“He cares about the faculty, and so he can talk easily to both students and faculty,” said Sisman. “And if I add alumni into the mix, it is amazing to find one person who can speak with equal facility to faculty, students and alumni. He has been a great dean.”

  Sisman cited Lehecka’s work in developing the House System as an especially important contribution. “He has worked to make a harmonious whole out of a group of disparate deans and improved the living environment for students,” she said.

  Jeff Cohen, CC ‘98, has known Lehecka both in his capacity as president of the senior class and as a student who simply found Lehecka a great resource. “He is an incredible person to know, both professionally and personally,” said Cohen. “He is leaving the deanship with 19 years of alumni who know him as both dean and friend.”

  For Lehecka, the job has been as enjoyable as it has been challenging. “I have gotten incredible satisfaction out of helping students, working with them week by week and year after year,” he said. “It’s the most satisfying, most wonderful thing I could ever do.”

  But with each graduating class, Lehecka’s job got bigger. Two dozen classes of former students regularly contact him, to ask for advice, to learn what is happening at the College, to arrange for a college-age child to take a campus tour or just to chat.

  These duties added to those involving current students meant that he has been working 70 hours a week for the last 19 years.

  “The dean of students position at a university such as this is a very demanding job both in time and in emotional energy, and it has an unpredictable schedule,” said Lehecka. “When my daughter Vivian was born seven years ago, I told my wife, Ria, I’d be home more. But I wasn’t home more. Then, almost five years ago, Larissa was born. I didn’t keep my promise then either. After all these years, I had to find a way to keep my promises to them.”

  The creation of the new position of director of alumni programs is recognition that the dean of students job had grown into two jobs. In his new post, Lehecka will develop three projects with which he has been involved during his tenure as dean of students: the National Alumni Council, which will provide alumni with a significantly expanded role in admissions recruitment, residence life programs and career counseling and placement; the Alumni of Color Outreach Program, which has been in formation for two years; and the Alumni Partnership Program, which has enjoyed immediate success in bringing present and former students together.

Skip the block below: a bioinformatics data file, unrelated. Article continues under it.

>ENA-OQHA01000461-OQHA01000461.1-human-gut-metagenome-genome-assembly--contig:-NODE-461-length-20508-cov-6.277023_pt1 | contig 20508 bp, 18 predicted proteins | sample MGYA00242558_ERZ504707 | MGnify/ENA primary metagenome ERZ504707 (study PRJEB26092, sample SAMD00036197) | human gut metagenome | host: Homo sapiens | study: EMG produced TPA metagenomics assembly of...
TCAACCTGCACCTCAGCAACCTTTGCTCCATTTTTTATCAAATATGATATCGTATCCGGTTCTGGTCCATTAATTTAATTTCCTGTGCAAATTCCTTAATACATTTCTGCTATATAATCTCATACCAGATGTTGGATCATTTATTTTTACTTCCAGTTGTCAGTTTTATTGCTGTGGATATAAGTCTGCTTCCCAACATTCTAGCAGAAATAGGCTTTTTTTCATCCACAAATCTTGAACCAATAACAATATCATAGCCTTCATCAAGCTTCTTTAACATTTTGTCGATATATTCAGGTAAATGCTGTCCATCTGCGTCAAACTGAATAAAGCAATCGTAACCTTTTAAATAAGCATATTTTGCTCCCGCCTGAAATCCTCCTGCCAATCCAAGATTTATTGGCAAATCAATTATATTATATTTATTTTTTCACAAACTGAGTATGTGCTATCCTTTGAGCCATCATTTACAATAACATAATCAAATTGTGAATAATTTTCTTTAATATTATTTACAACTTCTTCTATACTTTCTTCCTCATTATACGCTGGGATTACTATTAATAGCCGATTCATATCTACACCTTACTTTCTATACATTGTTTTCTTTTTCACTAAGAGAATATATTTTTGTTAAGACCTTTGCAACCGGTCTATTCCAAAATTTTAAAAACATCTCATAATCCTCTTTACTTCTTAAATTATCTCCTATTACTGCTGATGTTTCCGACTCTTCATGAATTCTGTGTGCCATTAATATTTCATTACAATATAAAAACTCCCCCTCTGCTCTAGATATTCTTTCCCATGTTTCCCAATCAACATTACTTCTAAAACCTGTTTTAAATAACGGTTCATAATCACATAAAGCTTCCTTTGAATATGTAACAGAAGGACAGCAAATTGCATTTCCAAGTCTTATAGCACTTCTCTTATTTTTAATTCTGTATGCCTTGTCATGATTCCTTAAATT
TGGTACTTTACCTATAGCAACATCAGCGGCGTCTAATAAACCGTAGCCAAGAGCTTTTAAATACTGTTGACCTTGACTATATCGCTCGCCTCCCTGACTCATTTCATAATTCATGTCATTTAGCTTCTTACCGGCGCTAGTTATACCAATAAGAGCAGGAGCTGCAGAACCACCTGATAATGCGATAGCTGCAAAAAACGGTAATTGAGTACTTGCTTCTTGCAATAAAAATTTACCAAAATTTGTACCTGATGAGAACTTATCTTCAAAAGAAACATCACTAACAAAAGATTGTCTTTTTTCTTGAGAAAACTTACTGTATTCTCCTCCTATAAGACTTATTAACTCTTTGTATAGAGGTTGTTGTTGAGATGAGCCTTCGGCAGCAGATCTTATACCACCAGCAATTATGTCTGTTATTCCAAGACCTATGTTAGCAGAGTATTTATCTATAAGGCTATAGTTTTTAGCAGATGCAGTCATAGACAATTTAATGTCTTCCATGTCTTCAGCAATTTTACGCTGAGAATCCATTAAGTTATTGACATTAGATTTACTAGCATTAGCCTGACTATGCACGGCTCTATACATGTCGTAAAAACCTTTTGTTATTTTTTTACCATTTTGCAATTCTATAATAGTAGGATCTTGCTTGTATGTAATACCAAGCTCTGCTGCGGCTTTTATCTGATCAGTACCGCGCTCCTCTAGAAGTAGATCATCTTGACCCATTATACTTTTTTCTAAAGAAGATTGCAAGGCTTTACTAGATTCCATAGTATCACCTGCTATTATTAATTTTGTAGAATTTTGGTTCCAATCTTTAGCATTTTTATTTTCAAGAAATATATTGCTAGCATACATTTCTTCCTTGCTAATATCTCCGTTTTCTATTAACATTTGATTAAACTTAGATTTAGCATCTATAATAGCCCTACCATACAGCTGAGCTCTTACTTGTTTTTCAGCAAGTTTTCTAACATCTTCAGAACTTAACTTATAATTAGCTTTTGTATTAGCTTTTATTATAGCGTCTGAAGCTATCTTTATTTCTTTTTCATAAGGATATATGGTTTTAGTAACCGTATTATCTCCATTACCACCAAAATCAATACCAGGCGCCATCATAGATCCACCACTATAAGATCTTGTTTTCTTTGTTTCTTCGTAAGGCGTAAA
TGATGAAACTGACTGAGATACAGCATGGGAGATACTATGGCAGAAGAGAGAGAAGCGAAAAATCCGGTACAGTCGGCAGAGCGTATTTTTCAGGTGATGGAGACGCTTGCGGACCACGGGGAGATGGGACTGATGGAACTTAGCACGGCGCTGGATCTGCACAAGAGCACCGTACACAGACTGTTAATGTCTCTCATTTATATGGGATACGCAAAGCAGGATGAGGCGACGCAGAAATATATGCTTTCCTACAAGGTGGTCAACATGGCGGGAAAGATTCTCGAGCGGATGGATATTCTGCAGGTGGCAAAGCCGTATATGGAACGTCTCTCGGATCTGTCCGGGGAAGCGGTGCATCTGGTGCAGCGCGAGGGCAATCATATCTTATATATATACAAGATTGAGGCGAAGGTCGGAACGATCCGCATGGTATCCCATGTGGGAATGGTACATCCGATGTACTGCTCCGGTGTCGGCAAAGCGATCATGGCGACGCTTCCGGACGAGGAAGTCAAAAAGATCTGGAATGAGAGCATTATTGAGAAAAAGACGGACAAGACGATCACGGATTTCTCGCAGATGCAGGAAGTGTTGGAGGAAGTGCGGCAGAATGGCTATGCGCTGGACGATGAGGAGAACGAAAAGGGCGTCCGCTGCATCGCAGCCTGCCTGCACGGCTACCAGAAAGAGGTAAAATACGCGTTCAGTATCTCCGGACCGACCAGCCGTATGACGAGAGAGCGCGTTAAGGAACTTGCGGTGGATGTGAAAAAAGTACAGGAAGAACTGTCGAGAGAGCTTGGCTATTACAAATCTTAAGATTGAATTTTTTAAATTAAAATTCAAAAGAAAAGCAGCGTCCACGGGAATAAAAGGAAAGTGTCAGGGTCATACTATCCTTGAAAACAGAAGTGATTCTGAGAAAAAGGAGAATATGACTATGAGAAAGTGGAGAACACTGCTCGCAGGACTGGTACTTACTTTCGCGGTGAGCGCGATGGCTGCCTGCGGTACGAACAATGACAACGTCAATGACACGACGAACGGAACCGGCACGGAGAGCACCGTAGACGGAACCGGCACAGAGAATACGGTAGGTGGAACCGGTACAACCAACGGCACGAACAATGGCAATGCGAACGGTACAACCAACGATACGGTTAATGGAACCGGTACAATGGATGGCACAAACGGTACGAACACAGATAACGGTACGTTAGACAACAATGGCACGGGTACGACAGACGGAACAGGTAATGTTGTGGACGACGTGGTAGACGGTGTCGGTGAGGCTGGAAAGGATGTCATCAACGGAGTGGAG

Phillip Satow, CC ‘63, incoming president of the Alumni Association, is particularly excited about Lehecka working with the National Alumni Council.

  “We have so many challenges,” said Satow. “I can’t think of a better person to work as an interface between the National Council and the Alumni Board. I think he is an outstanding professional, and he has helped guide me in many ways as to the workings of the College and the University. He knows so many alumni and has keen insights into the alumni mind. He has great sensitivity as to the kinds of programs that alumni would support.”

  Lehecka will also work closely with Vice President for University Development and Alumni Relations Richard Naum, added Dean Quigley.

  “Together, they will focus on strengthening individual alumni clubs around the country and around the world in addition to offering greater responsiveness to the needs of alumni in general,” he said.

  For Lehecka, the situation is ideal. “It means a lot for me to stay here because I love this place. To be able to bring some more balance to my life and still be here and to be able to work with people I knew as students—that’s pretty good,” he smiled. “That’s pretty good.”